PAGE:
1913 - Barr, Amelia E - All the Days of My Life

From International Robin Hood Bibliography
Allusion
Date 1913
Author Barr, Amelia E
Title All the Days of My Life: an Autobiography – The Red Leaves of a Human Heart
Mentions Robin Hood's House (Baildon Green)
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Approximate location of Robin Hood's House.

By Henrik Thiil Nielsen, 2020-06-21. Revised by Henrik Thiil Nielsen, 2020-06-21.

Allusion

 The event of this visit was Baildon Feast, a great public rejoicing on the anniversary of the summer solstice. It had been observed beyond the memory of man, beyond historical notice, beyond even the traditions of the locality. There was no particular reason for its observance that I could ever learn; it was just Baildon Feast, and that was all anybody knew about it.

 I was awakened very early on the first day of the feast by the bands "playing the sun up," and before we had finished breakfast the procession was forming. Now Baildon Green is flat and grassy as a meadow, and when I was six years old it had a pond in the center, while from the northwest there rose high hills. Only a narrow winding path led to the top of these hills, and about half way up, there was a cave which tradition averred had been one of Robin Hood's retreats — a very probable circumstance, as this whole country-side was doubtless pretty well covered with oak forests.

 A numerous deputation from the village of Baildon, situated on the top of the hill, joined the procession which started from Baildon Green at an early hour. The sun was shining brightly, and I had on a clean white frock, pretty white sandals, a new blue sash, and a gypsy hat trimmed with blue ribbons. When the music approached it put a spirit into my feet and my heart [p. 17:] kept time to the exciting melody. I had never walked to music before, and it was an enchanting experience.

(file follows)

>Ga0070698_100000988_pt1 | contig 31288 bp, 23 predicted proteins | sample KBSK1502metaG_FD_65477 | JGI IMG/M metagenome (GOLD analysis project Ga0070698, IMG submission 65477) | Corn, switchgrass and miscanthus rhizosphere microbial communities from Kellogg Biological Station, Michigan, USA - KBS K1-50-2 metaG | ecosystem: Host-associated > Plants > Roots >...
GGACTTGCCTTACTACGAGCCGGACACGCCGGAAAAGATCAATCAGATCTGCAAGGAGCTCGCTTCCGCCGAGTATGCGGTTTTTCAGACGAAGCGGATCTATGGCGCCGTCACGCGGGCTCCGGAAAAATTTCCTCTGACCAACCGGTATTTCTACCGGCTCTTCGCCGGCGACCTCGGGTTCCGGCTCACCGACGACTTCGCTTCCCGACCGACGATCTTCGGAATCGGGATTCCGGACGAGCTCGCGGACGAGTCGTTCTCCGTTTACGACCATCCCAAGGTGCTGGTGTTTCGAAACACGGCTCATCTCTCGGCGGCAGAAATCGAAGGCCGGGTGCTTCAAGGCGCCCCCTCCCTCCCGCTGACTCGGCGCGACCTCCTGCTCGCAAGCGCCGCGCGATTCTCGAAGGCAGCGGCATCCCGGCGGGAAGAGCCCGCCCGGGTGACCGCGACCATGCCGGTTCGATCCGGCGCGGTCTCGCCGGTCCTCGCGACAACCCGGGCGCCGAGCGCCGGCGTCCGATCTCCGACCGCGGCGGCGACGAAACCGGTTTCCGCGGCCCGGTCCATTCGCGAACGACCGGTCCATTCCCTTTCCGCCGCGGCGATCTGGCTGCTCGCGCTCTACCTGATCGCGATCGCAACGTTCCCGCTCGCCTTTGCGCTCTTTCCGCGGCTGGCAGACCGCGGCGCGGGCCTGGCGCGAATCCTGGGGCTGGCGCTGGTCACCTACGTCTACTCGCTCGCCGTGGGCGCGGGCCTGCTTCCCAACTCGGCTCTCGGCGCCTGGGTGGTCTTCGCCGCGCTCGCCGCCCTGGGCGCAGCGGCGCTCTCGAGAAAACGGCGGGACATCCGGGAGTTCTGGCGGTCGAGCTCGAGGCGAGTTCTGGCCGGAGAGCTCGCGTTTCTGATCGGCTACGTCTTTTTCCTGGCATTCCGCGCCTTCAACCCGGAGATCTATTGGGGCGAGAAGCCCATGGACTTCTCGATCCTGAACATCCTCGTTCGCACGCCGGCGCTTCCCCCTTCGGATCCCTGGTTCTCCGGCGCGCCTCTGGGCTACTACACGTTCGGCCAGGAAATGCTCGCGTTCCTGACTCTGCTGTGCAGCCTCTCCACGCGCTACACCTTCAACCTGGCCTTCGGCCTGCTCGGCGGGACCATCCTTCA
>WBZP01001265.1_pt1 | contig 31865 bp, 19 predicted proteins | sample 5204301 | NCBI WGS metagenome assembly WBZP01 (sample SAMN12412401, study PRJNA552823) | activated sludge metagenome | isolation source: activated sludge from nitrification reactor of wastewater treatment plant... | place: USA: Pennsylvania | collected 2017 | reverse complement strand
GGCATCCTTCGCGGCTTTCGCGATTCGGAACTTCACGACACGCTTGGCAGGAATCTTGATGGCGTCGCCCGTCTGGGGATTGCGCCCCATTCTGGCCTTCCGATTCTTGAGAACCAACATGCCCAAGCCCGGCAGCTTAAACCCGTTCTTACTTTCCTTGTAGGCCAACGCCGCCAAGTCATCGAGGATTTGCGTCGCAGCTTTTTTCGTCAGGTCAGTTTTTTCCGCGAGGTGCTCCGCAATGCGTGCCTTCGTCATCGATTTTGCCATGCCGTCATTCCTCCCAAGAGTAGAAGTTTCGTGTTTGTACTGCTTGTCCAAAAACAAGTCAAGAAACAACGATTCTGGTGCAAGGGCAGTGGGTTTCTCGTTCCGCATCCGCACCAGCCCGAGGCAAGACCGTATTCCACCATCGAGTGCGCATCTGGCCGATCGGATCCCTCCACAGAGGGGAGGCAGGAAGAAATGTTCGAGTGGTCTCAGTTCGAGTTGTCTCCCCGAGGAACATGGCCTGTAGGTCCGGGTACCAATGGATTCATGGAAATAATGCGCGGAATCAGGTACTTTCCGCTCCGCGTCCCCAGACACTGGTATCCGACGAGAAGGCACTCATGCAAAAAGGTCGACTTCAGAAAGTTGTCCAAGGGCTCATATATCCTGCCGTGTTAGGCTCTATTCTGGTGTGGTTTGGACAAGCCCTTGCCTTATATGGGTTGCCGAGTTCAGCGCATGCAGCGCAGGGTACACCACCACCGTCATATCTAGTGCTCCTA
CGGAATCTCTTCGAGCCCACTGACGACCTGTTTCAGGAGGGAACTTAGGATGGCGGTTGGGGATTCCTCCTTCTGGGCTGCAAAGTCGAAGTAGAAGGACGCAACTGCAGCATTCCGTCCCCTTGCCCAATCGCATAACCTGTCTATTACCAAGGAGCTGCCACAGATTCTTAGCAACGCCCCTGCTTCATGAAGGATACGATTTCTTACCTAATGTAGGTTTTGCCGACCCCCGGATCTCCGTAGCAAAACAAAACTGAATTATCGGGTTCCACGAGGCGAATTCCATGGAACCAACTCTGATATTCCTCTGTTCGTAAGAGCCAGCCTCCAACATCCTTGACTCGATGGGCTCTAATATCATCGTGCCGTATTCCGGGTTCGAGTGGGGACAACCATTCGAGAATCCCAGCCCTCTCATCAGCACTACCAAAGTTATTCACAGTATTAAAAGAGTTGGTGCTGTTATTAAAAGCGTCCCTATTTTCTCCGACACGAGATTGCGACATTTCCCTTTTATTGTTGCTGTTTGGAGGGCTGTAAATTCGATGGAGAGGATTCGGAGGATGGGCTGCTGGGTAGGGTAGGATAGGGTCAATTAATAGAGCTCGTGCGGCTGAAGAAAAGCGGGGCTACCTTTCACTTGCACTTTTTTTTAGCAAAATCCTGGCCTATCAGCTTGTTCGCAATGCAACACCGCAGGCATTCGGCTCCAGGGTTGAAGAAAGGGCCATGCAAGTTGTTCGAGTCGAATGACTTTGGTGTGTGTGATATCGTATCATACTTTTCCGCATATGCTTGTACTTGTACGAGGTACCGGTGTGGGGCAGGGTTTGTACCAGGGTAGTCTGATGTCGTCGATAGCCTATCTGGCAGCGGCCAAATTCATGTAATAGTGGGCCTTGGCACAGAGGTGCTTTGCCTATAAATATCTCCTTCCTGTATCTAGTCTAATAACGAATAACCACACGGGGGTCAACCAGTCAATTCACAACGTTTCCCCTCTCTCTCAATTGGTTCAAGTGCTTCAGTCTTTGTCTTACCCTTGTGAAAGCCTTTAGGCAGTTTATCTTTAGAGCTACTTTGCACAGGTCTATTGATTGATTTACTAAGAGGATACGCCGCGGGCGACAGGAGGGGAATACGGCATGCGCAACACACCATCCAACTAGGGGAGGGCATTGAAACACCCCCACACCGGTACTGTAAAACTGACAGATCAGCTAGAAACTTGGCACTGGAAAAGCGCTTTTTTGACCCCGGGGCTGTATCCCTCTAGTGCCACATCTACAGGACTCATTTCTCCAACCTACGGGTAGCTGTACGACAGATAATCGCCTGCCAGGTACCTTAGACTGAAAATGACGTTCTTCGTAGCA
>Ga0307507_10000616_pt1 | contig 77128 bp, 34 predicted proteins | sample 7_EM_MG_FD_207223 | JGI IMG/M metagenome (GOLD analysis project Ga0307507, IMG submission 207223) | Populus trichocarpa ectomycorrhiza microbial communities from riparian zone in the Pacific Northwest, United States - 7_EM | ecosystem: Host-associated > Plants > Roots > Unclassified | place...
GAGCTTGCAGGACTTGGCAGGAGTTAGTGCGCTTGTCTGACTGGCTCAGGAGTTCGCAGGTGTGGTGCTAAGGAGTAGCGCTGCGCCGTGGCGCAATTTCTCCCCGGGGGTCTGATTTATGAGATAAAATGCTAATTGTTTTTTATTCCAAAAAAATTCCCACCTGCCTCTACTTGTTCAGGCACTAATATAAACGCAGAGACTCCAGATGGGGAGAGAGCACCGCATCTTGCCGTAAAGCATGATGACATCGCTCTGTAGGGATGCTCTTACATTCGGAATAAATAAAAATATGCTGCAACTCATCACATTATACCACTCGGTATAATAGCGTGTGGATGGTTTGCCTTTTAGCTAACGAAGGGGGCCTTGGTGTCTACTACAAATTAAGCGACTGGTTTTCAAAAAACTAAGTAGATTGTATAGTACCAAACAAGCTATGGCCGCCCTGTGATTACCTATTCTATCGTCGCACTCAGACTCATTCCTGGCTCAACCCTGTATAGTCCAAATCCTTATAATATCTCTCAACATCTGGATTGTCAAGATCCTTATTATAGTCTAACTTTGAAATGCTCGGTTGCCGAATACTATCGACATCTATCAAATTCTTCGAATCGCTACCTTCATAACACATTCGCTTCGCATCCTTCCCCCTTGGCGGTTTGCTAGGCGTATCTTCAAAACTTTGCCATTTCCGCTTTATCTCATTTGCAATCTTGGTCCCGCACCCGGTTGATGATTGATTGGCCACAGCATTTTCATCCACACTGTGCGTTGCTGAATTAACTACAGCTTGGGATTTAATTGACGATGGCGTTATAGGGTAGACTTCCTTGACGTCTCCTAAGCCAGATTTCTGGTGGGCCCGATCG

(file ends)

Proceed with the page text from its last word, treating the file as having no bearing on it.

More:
The procession appeared to my childish appre­hension a very great one. I think now it may have consisted of five hundred people, perhaps less, but the great point of interest was two fine young heifers garlanded with flowers, and ornamented with streaming ribbons of every color. Up the winding path they went, the cattle lowing, the bands playing, the people singing and shouting up to the high places on which the village of Baildon stood. There at a particular spot, hallowed by tradition, the cattle garlanded for sacrifice were slain. I do not know whether any particular method or forms were used. I was not permitted to see the ceremony attending their death, and I confess I was much disappointed.[1]

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